LONDON — The launch of Michael Kuhn’s book “One Hundred Films and a Funeral,” about the rise and fall of Polygram Filmed Entertainment, drew a crowd of PFE survivors and other assorted British film bigwigs July 10 to the light and airy penthouse of the Ingeni building in the heart of Soho.
Alain Levy, formerly Kuhn’s boss as president of Polygram, and now chairman of EMI Recorded Music, rubbed shoulders with the Working Title duo Tim Bevan and Eric Fellner (wincing from his fractures after a recent motorbike accident). PFE’s former international prexy Stewart Till, “Four Weddings” producer Duncan Kenworthy, helmer Stephen Frears, thesp Robert Lindsay and Universal’s Graeme Mason (also ex-PFE) were among those queuing for Kuhn’s inscription in his memoir.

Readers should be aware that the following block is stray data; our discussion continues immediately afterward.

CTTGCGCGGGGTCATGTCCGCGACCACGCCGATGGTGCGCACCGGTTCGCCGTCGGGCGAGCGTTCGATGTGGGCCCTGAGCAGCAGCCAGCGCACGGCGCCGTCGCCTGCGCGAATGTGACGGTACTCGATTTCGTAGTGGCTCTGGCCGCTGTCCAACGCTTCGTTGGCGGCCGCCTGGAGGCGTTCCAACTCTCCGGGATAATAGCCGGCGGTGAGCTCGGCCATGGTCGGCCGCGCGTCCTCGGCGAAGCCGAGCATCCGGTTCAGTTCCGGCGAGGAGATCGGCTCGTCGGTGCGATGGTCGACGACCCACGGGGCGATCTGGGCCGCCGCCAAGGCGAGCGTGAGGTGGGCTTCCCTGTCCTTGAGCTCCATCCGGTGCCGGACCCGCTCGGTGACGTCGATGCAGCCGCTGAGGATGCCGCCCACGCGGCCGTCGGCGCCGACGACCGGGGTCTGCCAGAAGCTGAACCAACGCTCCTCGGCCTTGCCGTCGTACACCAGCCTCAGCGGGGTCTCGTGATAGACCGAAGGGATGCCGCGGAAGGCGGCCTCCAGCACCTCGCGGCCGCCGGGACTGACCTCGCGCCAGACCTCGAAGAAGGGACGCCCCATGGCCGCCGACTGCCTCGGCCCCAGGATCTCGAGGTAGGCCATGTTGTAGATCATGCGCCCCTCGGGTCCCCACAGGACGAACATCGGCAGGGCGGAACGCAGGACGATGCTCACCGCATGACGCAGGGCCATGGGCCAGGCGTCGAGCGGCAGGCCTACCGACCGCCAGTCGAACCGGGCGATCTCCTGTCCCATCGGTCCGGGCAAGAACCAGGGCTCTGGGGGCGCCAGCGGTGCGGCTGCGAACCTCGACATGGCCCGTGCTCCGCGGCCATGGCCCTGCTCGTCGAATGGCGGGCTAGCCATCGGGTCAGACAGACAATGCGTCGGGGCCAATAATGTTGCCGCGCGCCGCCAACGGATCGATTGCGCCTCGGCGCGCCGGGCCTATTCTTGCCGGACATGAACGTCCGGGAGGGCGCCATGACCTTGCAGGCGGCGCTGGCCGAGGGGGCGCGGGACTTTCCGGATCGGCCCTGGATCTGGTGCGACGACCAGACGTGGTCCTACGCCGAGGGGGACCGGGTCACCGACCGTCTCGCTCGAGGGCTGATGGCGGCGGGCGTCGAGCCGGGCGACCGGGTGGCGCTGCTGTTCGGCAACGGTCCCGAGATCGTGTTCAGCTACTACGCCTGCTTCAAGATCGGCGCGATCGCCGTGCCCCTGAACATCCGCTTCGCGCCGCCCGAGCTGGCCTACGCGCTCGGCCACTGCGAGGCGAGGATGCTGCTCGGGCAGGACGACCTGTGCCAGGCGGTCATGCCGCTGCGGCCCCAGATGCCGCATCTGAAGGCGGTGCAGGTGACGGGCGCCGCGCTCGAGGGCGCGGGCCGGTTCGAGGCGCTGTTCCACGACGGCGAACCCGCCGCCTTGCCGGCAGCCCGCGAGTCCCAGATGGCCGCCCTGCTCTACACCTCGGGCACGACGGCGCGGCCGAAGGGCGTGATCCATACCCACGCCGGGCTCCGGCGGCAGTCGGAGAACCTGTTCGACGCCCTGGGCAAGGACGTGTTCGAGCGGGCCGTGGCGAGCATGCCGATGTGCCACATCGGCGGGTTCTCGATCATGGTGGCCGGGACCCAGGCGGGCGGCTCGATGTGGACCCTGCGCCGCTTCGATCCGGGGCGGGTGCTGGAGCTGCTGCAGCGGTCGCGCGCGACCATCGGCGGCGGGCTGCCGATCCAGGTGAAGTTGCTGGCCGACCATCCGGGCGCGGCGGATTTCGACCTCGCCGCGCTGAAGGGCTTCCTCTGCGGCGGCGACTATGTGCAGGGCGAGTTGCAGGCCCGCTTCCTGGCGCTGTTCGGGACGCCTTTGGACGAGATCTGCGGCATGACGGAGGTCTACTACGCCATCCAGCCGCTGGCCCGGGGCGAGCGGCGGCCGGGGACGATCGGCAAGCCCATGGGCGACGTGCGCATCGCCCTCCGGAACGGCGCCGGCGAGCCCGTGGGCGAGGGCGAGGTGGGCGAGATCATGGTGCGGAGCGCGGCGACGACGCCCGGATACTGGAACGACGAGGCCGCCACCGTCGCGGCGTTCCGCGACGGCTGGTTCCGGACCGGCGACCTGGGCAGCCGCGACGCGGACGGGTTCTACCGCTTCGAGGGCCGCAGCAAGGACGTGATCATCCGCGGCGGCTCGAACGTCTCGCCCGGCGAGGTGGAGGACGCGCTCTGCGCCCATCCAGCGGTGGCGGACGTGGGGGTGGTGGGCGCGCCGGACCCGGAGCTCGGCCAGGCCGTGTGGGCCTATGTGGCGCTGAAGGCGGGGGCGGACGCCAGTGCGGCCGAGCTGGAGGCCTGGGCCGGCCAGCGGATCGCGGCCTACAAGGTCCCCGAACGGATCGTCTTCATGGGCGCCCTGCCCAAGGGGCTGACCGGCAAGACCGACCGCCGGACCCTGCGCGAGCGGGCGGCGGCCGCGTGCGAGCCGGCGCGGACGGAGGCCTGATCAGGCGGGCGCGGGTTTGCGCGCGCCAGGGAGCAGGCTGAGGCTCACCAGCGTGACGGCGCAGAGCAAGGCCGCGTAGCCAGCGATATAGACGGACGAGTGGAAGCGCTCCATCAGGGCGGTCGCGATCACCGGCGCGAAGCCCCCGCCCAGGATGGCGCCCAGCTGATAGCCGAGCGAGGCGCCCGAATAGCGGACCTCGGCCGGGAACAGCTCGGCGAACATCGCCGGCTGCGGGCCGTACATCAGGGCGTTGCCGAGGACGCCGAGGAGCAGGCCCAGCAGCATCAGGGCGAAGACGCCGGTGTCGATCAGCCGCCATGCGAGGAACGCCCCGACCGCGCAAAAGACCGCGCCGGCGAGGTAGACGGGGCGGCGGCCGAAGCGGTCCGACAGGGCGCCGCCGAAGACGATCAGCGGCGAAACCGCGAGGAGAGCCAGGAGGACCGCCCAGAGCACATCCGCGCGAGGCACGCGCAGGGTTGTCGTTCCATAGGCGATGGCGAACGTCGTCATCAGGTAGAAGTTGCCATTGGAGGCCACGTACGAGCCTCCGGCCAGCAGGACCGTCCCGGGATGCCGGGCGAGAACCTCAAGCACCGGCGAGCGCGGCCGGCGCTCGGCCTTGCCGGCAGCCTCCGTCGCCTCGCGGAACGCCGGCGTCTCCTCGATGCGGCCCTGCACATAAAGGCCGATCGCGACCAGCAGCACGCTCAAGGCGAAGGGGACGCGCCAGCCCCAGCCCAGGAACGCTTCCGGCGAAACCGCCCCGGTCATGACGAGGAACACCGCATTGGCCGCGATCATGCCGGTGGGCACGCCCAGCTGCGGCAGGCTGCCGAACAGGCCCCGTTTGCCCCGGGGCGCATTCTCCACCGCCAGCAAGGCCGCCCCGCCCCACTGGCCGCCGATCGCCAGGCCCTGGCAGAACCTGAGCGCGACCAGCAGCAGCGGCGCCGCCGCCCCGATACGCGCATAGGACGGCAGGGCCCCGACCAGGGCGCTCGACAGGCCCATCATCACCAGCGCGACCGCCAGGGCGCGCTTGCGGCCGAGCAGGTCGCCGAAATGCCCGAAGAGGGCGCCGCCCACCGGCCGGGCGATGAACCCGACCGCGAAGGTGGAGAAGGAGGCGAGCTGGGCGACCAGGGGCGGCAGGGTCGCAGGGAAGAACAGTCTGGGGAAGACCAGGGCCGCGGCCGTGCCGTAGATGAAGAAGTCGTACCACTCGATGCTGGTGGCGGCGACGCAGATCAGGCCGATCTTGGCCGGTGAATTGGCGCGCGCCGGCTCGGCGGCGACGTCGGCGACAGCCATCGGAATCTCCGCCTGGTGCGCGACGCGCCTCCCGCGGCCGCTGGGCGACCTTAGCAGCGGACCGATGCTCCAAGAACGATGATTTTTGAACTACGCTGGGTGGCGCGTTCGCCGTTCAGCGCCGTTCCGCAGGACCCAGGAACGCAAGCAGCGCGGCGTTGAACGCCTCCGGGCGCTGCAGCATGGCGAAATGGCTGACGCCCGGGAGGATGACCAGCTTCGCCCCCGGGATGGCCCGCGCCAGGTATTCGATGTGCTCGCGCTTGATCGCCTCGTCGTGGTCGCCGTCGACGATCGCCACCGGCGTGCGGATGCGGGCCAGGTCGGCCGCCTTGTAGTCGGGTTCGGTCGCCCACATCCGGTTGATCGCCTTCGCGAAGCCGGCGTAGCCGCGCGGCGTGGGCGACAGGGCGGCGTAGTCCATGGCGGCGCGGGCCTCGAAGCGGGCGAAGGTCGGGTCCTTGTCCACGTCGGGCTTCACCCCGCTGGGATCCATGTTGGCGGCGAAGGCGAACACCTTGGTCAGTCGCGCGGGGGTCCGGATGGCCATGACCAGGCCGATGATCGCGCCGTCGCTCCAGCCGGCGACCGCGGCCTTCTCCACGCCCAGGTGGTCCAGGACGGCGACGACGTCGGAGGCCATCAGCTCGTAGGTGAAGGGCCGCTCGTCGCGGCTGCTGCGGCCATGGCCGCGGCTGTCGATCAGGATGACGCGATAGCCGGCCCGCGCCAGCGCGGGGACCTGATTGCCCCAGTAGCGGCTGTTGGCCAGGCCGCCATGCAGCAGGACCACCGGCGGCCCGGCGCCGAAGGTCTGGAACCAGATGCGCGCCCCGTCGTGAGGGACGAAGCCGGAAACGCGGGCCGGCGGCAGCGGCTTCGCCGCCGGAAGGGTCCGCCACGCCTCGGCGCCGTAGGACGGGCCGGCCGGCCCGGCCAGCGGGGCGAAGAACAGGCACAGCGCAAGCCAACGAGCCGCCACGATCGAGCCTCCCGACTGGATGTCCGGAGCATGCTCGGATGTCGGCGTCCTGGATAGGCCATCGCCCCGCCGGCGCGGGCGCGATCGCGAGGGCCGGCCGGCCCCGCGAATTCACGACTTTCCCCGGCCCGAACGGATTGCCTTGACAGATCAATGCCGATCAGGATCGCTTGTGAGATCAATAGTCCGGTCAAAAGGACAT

Wendy Palmer, once PFE’s foreign sales chief, now growing grapes back home in New Zealand, put in a rare London appearance. Former U.K. culture minister Chris Smith, one of the few people to be explicitly criticized by Kuhn in the book, was gracious enough to attend regardless. Book was published July 12 by Thorogood.